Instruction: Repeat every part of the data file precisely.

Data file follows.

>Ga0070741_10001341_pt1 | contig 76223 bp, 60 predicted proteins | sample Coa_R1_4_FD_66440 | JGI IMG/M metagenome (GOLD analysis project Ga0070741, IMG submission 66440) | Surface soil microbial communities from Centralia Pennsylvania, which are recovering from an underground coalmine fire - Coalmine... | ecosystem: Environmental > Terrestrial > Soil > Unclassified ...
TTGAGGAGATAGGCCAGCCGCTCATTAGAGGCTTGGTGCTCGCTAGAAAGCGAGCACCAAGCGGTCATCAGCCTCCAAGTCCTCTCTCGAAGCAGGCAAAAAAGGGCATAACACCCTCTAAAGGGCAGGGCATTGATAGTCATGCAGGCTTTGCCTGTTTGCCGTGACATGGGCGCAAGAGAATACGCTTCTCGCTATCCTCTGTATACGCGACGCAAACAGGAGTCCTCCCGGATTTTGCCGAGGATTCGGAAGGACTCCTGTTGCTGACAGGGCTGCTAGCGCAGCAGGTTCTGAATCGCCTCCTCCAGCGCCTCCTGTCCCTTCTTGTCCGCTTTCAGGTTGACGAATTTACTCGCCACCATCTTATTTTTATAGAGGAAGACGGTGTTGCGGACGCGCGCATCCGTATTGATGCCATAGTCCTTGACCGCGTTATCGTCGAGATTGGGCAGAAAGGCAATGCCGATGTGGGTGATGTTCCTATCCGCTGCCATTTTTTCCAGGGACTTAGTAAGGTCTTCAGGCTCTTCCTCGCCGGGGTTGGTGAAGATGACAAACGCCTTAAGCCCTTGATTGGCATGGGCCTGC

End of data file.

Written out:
>Ga0070741_10001341_pt1 | contig 76223 bp, 60 predicted proteins | sample Coa_R1_4_FD_66440 | JGI IMG/M metagenome (GOLD analysis project Ga0070741, IMG submission 66440) | Surface soil microbial communities from Centralia Pennsylvania, which are recovering from an underground coalmine fire - Coalmine... | ecosystem: Environmental > Terrestrial > Soil > Unclassified ...
TTGAGGAGATAGGCCAGCCGCTCATTAGAGGCTTGGTGCTCGCTAGAAAGCGAGCACCAAGCGGTCATCAGCCTCCAAGTCCTCTCTCGAAGCAGGCAAAAAAGGGCATAACACCCTCTAAAGGGCAGGGCATTGATAGTCATGCAGGCTTTGCCTGTTTGCCGTGACATGGGCGCAAGAGAATACGCTTCTCGCTATCCTCTGTATACGCGACGCAAACAGGAGTCCTCCCGGATTTTGCCGAGGATTCGGAAGGACTCCTGTTGCTGACAGGGCTGCTAGCGCAGCAGGTTCTGAATCGCCTCCTCCAGCGCCTCCTGTCCCTTCTTGTCCGCTTTCAGGTTGACGAATTTACTCGCCACCATCTTATTTTTATAGAGGAAGACGGTGTTGCGGACGCGCGCATCCGTATTGATGCCATAGTCCTTGACCGCGTTATCGTCGAGATTGGGCAGAAAGGCAATGCCGATGTGGGTGATGTTCCTATCCGCTGCCATTTTTTCCAGGGACTTAGTAAGGTCTTCAGGCTCTTCCTCGCCGGGGTTGGTGAAGATGACAAACGCCTTAAGCCCTTGATTGGCATGGGCCTGC